Some commentators (although I disagreed) said that even if Furlong had known Huck's exact hand, his call might have been wrong. He was only a 3:2 favorite and risking handing his huge chip lead over to one of the most dangerous players in the world... and of course he couldn't know Huck's hand was that weak. But the other side of the same coin was pretty enticing: the chance to assume an immense chip lead and to eliminate his most dangerous foe in one mighty stroke.
The winners write the history books. The flop came A-Q-3 offsuit. Huck was gone, the crowd was stunned, and Furlong, who owns a carpet manufacturing business, looked richer than he had a few weeks earlier when he'd bet $700,000 on a horse to win at 7:2 odds. He collected. No money pressure on Noel this tournament, that was for sure.
Before the buzzing had a chance to settle down, on the very next Goehring made it $60,000 to go from the button, and Bigler went all-in for about $300,000 from the small blind. Goehring thought for a while and called with pocket 2s; Bigler showed Kh-Jh. Two jacks flopped and Bigler had doubled through. Be still my beating heart!
Play settled down for a while, with the more customary no-limit style of bet-fold taking over for a couple of rounds. Then, with Furlong on the button, Seidel made it $60,000 to go, and both Goehring and Bigler called from the blinds. The flop came 8c-6h-2c, and everyone checked. The Js hit on the turn and again everyone checked. On the river a harmless looking 5s hit, and Goehring bet $150,000. Bigler folded quickly, and Seidel thought for about two minutes, staring down Goehring, who had been his tormentor for the last two hours of the previous day's play, taking over $500,000 from Erik in three big confrontations. Finally Erik called, a decision which would have left him with only $14,000 if he lost. Seidel showed A-Q, not even a pair; but Goehring showed Q-10, a stone cold bluff. Seidel had read his man perfectly.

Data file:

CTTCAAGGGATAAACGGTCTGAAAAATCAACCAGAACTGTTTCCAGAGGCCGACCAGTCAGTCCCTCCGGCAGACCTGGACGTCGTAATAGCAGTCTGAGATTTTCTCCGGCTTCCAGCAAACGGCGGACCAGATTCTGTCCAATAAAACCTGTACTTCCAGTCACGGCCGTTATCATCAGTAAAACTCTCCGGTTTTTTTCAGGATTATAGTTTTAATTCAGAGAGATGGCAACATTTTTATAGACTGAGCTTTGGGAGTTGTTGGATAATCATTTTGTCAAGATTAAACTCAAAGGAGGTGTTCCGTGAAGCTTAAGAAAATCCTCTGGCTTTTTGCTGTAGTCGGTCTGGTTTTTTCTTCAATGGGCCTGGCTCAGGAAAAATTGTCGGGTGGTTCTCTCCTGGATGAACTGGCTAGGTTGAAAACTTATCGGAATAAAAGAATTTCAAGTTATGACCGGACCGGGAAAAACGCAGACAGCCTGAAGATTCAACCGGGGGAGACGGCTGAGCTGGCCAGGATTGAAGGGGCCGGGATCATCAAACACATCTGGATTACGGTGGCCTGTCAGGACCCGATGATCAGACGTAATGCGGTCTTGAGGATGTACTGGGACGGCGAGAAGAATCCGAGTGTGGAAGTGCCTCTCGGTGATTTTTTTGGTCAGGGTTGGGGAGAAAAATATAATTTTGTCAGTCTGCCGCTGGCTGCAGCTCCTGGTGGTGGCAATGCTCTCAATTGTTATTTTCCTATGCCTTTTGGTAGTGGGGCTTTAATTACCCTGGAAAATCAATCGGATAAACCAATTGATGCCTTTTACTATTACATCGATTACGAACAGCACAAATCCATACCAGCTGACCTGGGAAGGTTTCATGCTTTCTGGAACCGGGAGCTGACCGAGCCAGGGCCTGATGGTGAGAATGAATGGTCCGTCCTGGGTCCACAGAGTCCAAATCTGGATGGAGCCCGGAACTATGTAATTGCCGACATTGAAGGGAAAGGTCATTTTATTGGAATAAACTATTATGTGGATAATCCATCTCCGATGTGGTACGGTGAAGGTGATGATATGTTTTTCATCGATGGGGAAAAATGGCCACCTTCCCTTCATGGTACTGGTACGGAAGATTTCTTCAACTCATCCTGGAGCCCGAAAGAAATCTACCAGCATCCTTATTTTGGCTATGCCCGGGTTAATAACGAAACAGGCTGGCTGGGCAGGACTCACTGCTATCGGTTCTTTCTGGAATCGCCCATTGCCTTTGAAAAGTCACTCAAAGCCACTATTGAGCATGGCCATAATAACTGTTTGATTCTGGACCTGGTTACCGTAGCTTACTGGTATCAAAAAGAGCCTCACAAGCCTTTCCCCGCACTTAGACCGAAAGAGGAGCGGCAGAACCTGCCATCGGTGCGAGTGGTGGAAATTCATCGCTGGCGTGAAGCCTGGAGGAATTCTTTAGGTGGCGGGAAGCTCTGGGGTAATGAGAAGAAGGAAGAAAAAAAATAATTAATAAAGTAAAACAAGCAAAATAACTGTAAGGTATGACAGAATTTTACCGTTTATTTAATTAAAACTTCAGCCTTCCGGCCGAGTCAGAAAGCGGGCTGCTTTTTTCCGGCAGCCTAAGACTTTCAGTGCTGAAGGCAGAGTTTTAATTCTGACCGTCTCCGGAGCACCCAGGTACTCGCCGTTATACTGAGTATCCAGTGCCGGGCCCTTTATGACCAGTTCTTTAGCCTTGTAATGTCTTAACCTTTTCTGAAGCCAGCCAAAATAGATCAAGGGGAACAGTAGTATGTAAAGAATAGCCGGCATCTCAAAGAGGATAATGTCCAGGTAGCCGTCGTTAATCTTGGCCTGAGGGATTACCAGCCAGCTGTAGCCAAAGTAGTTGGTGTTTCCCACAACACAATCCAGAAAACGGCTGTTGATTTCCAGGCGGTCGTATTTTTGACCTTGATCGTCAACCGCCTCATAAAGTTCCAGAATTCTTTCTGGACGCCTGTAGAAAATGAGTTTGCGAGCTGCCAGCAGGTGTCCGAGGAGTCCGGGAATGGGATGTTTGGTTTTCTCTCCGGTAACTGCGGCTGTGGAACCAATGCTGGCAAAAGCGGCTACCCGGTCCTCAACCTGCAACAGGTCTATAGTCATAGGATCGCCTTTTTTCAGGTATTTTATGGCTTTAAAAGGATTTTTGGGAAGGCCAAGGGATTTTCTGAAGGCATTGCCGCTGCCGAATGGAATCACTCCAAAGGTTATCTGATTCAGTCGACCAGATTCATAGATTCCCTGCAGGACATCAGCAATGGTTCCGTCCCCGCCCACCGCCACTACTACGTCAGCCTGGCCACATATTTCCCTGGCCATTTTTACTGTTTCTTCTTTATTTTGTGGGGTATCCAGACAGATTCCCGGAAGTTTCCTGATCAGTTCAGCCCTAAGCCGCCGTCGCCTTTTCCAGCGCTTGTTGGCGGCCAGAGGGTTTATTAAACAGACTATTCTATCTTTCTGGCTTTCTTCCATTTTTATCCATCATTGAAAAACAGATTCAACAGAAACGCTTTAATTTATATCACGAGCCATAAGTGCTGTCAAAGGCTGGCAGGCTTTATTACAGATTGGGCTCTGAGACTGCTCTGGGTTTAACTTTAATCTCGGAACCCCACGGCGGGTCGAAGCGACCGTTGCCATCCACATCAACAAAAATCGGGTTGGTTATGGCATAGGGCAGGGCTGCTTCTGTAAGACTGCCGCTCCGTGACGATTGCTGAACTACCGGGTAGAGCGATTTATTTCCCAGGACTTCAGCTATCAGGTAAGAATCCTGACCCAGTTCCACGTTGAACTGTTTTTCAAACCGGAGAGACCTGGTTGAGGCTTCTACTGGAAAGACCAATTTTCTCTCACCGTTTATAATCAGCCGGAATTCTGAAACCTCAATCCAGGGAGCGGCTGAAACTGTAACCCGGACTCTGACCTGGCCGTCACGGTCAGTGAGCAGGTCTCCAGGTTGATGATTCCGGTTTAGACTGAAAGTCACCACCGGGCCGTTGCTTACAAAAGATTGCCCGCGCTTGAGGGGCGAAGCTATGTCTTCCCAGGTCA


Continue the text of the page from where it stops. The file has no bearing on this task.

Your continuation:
"That is A-1," said Tournament of Champions Director Mike Sexton.
"That's why he's sitting there and we're sitting here," said Mike Paulle.
"The greatest call in the history of the World Series of Poker," said John Bonetti on the Internet broadcast. Erik had doubled through to more than $500,000, and the hunt was on.
(By the way, they used my cell phone used for this first-ever Internet broadcast. I wonder if this makes the phone a piece of World Series memorabilia. I'm taking offers.)
The next major confrontation was intramural. Furlong limped in pre-flop, calling the $20,000 one off the button, and he, Bigler and Parkinson saw the flop, which came Jh-8s- 7h. Check, check and Furlong bet $100,000. Bigler folded but Parkinson went all-in for $644,000. Furlong, holding pocket kings, called his countryman, but Parkinson's J-8 gave him two pair, and the finishing 5-8 gave Furlong two pair but Parkinson eights full and moved him to about 1.3 million. The two Irishmen now held the lead, but Furlong's limp- in trap play with the kings had cost him his huge edge. He now had only about $100,000 more than Parkinson did.
A few hands later, with Furlong on the button, and Bigler in the big blind, Parkinson limped in after Bigler, and Furlong raised $60,000. Bigler re-raised $90,000 and Parkinson got out of the way. Furlong called.
The flop came Qs-9s-8h. Bigler checked, Furlong went all-in and Bigler instantly called with his last $400,000. 9-9 for Bigler, a set of nines played well both before and after the flop, but Furlong turned over a stunning 10h-Jh for a straight. The board failed to pair, and Bigler was out, having done nothing wrong except run into a completely unforeseeable straight.
"If I win that hand, I think I win the tournament," said the well-composed Bigler afterwards. Hard to say, but he was playing well and told me that he was "enjoying all the attention and pressure, it made it more fun." He would have been a dangerous opponent and I think we will be seeing more of Mr. Bigler in no-limit finals. "I'm not that great a limit player because I'm not that mathematical," he said. "But in no-limit you can play the man and play his stack, and I like that kind of game."
Four players left, the two relatively chip-poor New Yorkers (Seidel and Goehring) vs. the two Irish chip leaders.
Goehring was the low man now at about $175,000, but the virtually unknown man behind the wraparound sunglasses wasn't through. A bond trader and analyst for a big New York firm, Goehring was very familiar with the concept of making fast decisions involving big chunks of money, and he went to work.